Falling Man by Don DeLillo
"Punctuation’s interesting. I make a point to observe how a writer uses commas." (Mao II)
Falling Man ends where it begins, with 9/11: an experience, like a black hole, from which there can be no escape and which has, or can appear in its horror to have, no communion with other experiences. DeLillo achieves this Möbius effect through the device of intercutting into his post-9/11 narrative a series of cameos of the perpetrators in the period leading up to the act. Thus the description of the falling towers with which the book ends shares phrases, fragments of sentences, with that of its opening scene. Implicit here is the suggestion that a story’s architecture is itself a component of its expression - the expression, in this case, of a sense of cultural paralysis, an inability to move forward beyond the traumatic happening.
The two main characters are a man, who has been working in the World Trade Centre, and his estranged wife. The man, dazed but not too seriously injured, makes his way to his wife’s apartment. Superficially, then, you might say the disaster has ‘brought them back together’; but this serves only to emphasise the progressive deterioration in their ability to relate to each other or indeed to anybody else. Considering the sympathy they might be expected to elicit, it is surprisingly difficult to like either of them. Though taking care of their child, they scarcely ever use his name but refer to him dismissively, almost it seems contemptuously, as ‘the kid’. The man finds some comfort through making contact with a woman who escaped from the tower down the same staircase as himself. He has sex with her - an episode which perhaps owes less to psychological likelihood than to the literary convention whereby any man and woman left in a room together will immediately get down to it - and then abandons her in oddly self-righteous remorse. A measure of the author’s withholding of personality from the two characters - comparable to their denial of individuality to their child - is the surprise we feel at finding the wife, three years after the event, taking part in an anti-war demonstration. Nothing has been said to suggest that she has any such views on the matter. And even here we are told that she can feel no kinship with her fellow-marchers.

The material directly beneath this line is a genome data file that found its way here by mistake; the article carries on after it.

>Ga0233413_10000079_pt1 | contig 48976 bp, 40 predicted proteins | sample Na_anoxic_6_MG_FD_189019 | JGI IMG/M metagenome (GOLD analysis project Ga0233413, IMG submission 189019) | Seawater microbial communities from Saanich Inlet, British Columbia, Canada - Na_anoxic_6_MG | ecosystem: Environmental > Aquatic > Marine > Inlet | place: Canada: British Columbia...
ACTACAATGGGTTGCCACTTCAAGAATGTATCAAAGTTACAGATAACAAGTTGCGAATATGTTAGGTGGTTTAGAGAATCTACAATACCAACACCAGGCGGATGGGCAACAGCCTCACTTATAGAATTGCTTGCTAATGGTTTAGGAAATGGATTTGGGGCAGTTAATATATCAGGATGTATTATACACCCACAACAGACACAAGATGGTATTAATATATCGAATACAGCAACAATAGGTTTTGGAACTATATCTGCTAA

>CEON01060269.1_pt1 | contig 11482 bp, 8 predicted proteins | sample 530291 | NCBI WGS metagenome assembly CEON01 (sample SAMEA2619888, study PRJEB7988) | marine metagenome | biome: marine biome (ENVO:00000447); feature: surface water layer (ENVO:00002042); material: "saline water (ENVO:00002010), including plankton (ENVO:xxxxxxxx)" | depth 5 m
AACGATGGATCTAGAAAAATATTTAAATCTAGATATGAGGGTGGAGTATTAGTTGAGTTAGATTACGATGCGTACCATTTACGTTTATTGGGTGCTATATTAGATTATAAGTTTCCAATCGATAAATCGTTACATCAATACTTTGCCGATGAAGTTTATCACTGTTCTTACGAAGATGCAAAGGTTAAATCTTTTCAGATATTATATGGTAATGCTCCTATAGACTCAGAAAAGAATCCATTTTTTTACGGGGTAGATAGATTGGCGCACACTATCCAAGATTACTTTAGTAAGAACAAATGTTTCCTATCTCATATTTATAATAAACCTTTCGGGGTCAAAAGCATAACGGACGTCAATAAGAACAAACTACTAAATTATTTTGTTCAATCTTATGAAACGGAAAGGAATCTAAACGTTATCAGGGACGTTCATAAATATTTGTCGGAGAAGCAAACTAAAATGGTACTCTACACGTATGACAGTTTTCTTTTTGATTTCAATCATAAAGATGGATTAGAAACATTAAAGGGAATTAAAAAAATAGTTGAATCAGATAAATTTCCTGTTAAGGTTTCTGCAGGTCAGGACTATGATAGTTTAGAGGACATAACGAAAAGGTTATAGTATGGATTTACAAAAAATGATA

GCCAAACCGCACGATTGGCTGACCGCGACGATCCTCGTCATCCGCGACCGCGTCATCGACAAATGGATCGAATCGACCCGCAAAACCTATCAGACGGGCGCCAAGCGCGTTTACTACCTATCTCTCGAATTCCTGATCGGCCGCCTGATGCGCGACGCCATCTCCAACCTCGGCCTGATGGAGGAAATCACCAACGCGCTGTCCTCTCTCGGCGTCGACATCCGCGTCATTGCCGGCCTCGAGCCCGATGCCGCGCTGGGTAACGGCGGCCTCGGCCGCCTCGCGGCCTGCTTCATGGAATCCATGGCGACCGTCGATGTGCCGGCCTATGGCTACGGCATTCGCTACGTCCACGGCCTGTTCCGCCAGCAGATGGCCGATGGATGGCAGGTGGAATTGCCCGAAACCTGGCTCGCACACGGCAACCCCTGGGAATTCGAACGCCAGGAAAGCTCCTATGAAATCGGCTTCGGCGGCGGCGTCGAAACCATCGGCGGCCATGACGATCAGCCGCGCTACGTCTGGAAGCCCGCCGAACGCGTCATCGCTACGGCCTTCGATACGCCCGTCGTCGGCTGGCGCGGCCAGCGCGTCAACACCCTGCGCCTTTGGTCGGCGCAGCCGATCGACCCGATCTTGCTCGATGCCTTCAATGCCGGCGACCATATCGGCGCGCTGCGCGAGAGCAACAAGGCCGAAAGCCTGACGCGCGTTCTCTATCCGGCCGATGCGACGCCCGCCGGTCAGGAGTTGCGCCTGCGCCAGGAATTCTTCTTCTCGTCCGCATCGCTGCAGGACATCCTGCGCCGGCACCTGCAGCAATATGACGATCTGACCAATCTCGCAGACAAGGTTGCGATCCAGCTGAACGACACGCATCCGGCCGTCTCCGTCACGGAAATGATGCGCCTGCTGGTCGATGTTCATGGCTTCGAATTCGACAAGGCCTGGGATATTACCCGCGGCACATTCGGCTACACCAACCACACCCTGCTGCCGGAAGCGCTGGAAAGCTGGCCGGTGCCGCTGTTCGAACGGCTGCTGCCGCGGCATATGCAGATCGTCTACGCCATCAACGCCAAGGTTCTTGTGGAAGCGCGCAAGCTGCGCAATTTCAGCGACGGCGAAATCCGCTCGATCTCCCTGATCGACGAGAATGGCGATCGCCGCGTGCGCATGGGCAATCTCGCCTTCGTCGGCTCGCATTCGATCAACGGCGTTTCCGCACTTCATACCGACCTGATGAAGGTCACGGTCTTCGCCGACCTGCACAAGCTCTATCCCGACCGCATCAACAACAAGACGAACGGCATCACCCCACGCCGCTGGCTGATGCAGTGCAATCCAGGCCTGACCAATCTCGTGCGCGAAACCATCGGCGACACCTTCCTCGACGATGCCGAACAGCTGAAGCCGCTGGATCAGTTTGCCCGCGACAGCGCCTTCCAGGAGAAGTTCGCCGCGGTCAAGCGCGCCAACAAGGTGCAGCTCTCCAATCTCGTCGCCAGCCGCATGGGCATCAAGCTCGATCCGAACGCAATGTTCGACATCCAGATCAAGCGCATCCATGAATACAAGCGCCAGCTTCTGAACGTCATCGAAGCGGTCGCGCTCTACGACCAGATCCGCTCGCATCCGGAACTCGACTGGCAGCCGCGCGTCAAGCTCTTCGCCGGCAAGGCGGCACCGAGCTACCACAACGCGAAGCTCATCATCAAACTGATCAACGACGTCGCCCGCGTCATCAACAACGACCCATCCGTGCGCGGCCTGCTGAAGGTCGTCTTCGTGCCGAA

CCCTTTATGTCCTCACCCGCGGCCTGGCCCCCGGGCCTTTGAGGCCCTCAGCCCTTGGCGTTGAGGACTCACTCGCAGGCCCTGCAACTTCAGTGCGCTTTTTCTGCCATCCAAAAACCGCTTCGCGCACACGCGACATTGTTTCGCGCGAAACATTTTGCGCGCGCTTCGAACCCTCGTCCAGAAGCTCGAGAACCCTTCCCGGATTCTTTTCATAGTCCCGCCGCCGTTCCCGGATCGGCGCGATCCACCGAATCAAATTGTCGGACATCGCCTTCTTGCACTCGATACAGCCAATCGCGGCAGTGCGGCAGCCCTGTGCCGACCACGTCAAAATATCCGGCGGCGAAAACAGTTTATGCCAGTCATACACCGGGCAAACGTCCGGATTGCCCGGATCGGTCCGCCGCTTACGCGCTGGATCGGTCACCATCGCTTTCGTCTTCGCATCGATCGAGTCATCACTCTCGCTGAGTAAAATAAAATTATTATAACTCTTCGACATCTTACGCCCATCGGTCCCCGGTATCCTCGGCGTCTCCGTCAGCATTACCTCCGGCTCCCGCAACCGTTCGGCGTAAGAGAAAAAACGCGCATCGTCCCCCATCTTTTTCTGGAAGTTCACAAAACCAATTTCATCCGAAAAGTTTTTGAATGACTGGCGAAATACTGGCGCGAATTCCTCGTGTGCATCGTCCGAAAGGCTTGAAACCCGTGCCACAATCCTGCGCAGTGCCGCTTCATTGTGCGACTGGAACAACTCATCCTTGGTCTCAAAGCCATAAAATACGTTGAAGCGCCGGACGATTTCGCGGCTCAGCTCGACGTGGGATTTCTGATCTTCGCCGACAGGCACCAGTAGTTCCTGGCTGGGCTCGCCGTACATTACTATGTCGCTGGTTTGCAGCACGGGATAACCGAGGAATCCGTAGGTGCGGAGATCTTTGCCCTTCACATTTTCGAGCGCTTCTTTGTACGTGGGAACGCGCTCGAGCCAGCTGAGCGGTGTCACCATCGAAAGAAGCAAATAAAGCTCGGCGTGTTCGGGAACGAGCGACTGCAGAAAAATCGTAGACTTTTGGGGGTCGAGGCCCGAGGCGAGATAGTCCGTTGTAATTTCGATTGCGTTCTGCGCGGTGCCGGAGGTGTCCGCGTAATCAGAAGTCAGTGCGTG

There are narrative elements, too, which echo the post-9/11 numbness, the shrinkage of humanity, without being in any sense consequent upon it. The boy, responding to a school exercise, insists for a while on speaking only in words of one syllable. The wife acts as a facilitator in a writing group for Alzheimer’s sufferers, which gradually fizzles out as its members one by one fall below the threshold of verbal coherence. We may even wonder whether it is legitimate to read these as parallels to, or commentary upon, American society at that historical moment; but why else would DeLillo have included them? The structuring principle here is clearly appositional; and so must our interpretation be. As time goes on, the husband spirals down into the half-life - brilliantly rendered - of a professional poker player while his wife takes to visiting churches and musing upon God.
Characters appear more sympathetic the further we move from the centre. The most engaging - though this may just reflect my own Eurocentric prejudice - is the wife’s mother’s boyfriend, a German who, it is hinted, may have been involved with the Baader-Meinhof group. (There is even what may be a half-hearted attempt to tar him with the terrorist brush - though one can hardly imagine the Red Army Faction committing the sort of indiscriminate massacre in which al-Q’aeda delights.) Of the current perception of the US from outside, he says, ‘There’s an empty space where America used to be’ - thus eerily echoing the empty space where the twin towers once stood.